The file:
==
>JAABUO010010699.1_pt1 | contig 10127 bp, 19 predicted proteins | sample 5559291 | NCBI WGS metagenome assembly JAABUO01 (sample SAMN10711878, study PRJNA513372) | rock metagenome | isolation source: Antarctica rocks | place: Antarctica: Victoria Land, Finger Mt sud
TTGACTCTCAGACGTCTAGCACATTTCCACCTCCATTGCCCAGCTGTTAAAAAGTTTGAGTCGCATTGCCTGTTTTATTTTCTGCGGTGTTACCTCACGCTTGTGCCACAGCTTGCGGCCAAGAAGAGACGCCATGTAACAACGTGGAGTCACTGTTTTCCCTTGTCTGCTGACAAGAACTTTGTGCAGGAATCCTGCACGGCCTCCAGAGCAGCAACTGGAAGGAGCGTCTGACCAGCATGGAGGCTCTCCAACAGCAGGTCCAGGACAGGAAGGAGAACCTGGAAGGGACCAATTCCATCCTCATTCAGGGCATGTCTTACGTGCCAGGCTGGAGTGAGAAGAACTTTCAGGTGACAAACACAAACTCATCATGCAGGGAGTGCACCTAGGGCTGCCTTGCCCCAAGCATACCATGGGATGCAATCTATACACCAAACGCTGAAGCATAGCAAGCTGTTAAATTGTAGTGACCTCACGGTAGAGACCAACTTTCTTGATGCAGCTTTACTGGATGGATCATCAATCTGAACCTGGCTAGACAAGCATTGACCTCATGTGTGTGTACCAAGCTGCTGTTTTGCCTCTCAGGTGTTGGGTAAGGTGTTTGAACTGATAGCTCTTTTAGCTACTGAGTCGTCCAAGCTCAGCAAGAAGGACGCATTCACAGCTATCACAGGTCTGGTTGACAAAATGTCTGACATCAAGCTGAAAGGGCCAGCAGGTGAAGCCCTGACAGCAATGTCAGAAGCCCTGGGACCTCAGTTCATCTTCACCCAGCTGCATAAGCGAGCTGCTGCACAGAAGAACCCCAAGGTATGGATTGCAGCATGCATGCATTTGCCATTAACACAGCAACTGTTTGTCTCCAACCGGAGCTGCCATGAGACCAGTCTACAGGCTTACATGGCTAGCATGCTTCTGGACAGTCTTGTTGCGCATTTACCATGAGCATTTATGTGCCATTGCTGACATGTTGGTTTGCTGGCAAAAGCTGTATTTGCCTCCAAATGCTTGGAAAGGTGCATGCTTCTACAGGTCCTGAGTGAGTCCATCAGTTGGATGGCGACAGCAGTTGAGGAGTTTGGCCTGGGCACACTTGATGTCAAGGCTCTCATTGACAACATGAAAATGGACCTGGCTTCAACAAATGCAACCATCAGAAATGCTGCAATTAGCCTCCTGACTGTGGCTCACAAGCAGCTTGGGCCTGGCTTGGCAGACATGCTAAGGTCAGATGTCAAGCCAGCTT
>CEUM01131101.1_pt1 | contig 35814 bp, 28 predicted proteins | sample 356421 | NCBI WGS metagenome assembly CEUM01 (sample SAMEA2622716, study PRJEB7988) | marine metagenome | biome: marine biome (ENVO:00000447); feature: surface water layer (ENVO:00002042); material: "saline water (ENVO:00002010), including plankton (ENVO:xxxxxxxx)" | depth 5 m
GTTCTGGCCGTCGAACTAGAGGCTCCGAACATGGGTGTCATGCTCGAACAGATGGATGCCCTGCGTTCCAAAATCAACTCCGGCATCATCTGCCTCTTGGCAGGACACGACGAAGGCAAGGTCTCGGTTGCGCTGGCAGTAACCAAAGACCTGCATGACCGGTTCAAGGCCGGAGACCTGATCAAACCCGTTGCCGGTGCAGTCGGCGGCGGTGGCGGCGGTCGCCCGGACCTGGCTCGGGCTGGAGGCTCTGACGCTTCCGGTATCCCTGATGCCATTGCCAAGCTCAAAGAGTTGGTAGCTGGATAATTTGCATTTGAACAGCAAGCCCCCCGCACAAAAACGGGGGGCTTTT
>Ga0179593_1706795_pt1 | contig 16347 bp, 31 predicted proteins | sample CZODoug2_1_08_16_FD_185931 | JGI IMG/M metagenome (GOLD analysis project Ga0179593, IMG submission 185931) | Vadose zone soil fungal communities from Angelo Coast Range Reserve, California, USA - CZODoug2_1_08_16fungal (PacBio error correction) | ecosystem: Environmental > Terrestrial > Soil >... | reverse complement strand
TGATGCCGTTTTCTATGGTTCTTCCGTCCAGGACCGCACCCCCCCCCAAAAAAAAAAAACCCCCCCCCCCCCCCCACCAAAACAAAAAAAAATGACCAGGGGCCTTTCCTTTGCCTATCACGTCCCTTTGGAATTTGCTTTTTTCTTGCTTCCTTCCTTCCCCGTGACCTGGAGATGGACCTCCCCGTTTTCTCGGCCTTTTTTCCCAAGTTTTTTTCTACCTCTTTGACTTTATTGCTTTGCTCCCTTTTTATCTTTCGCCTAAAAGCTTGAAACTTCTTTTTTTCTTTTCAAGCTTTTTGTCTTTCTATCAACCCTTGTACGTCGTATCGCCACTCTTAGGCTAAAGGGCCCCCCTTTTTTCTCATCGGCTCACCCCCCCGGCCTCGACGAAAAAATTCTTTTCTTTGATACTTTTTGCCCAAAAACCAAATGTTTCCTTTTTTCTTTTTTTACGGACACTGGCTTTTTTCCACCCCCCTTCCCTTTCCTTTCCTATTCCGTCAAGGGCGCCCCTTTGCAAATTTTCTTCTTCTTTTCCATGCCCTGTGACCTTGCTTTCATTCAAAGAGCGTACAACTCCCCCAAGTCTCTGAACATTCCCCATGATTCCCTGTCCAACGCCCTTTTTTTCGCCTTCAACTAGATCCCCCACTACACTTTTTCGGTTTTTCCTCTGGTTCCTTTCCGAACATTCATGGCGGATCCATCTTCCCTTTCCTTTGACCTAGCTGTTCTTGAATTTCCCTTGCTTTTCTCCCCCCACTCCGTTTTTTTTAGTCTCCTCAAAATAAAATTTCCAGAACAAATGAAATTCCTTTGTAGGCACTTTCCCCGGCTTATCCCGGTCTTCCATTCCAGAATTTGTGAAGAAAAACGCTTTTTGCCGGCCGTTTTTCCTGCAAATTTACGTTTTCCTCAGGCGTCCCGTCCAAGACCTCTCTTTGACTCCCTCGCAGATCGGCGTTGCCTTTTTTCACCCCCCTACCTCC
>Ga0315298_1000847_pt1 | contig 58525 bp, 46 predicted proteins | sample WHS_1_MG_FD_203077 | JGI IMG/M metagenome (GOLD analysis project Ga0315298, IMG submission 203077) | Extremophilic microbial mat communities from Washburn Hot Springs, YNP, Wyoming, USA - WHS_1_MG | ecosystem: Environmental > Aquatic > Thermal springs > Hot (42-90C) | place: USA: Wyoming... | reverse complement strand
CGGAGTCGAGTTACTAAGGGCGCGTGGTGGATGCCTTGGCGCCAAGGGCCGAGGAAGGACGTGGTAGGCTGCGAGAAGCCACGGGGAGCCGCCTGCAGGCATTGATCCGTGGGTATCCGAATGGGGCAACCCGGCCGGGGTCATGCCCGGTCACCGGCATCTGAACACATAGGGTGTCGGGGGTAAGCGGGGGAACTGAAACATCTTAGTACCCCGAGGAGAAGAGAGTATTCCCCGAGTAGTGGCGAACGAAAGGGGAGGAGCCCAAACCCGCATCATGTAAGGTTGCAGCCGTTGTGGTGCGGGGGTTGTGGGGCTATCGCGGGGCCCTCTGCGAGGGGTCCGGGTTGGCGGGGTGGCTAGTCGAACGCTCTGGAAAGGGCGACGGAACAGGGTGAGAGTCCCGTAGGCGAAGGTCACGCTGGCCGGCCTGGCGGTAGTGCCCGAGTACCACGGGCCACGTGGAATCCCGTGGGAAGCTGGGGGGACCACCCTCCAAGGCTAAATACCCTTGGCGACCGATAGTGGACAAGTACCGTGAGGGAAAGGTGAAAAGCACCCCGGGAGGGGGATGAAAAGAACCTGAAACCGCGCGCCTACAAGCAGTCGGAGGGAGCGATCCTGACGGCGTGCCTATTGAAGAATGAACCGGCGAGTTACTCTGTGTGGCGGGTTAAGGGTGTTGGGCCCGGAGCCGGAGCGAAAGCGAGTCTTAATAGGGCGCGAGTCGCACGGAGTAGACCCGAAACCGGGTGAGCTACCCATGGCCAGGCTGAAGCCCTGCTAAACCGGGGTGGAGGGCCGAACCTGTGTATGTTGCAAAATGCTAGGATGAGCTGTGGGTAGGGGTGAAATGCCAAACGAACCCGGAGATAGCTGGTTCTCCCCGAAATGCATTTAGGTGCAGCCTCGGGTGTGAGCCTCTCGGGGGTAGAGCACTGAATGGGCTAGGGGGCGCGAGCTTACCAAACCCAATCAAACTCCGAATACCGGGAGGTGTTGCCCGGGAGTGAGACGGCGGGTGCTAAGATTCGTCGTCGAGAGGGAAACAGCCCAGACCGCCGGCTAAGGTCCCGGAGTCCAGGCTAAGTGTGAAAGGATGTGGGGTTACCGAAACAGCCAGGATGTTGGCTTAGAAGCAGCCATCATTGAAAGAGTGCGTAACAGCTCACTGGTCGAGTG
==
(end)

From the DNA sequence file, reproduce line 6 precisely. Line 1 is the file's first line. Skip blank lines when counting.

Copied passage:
TGATGCCGTTTTCTATGGTTCTTCCGTCCAGGACCGCACCCCCCCCCAAAAAAAAAAAACCCCCCCCCCCCCCCCACCAAAACAAAAAAAAATGACCAGGGGCCTTTCCTTTGCCTATCACGTCCCTTTGGAATTTGCTTTTTTCTTGCTTCCTTCCTTCCCCGTGACCTGGAGATGGACCTCCCCGTTTTCTCGGCCTTTTTTCCCAAGTTTTTTTCTACCTCTTTGACTTTATTGCTTTGCTCCCTTTTTATCTTTCGCCTAAAAGCTTGAAACTTCTTTTTTTCTTTTCAAGCTTTTTGTCTTTCTATCAACCCTTGTACGTCGTATCGCCACTCTTAGGCTAAAGGGCCCCCCTTTTTTCTCATCGGCTCACCCCCCCGGCCTCGACGAAAAAATTCTTTTCTTTGATACTTTTTGCCCAAAAACCAAATGTTTCCTTTTTTCTTTTTTTACGGACACTGGCTTTTTTCCACCCCCCTTCCCTTTCCTTTCCTATTCCGTCAAGGGCGCCCCTTTGCAAATTTTCTTCTTCTTTTCCATGCCCTGTGACCTTGCTTTCATTCAAAGAGCGTACAACTCCCCCAAGTCTCTGAACATTCCCCATGATTCCCTGTCCAACGCCCTTTTTTTCGCCTTCAACTAGATCCCCCACTACACTTTTTCGGTTTTTCCTCTGGTTCCTTTCCGAACATTCATGGCGGATCCATCTTCCCTTTCCTTTGACCTAGCTGTTCTTGAATTTCCCTTGCTTTTCTCCCCCCACTCCGTTTTTTTTAGTCTCCTCAAAATAAAATTTCCAGAACAAATGAAATTCCTTTGTAGGCACTTTCCCCGGCTTATCCCGGTCTTCCATTCCAGAATTTGTGAAGAAAAACGCTTTTTGCCGGCCGTTTTTCCTGCAAATTTACGTTTTCCTCAGGCGTCCCGTCCAAGACCTCTCTTTGACTCCCTCGCAGATCGGCGTTGCCTTTTTTCACCCCCCTACCTCC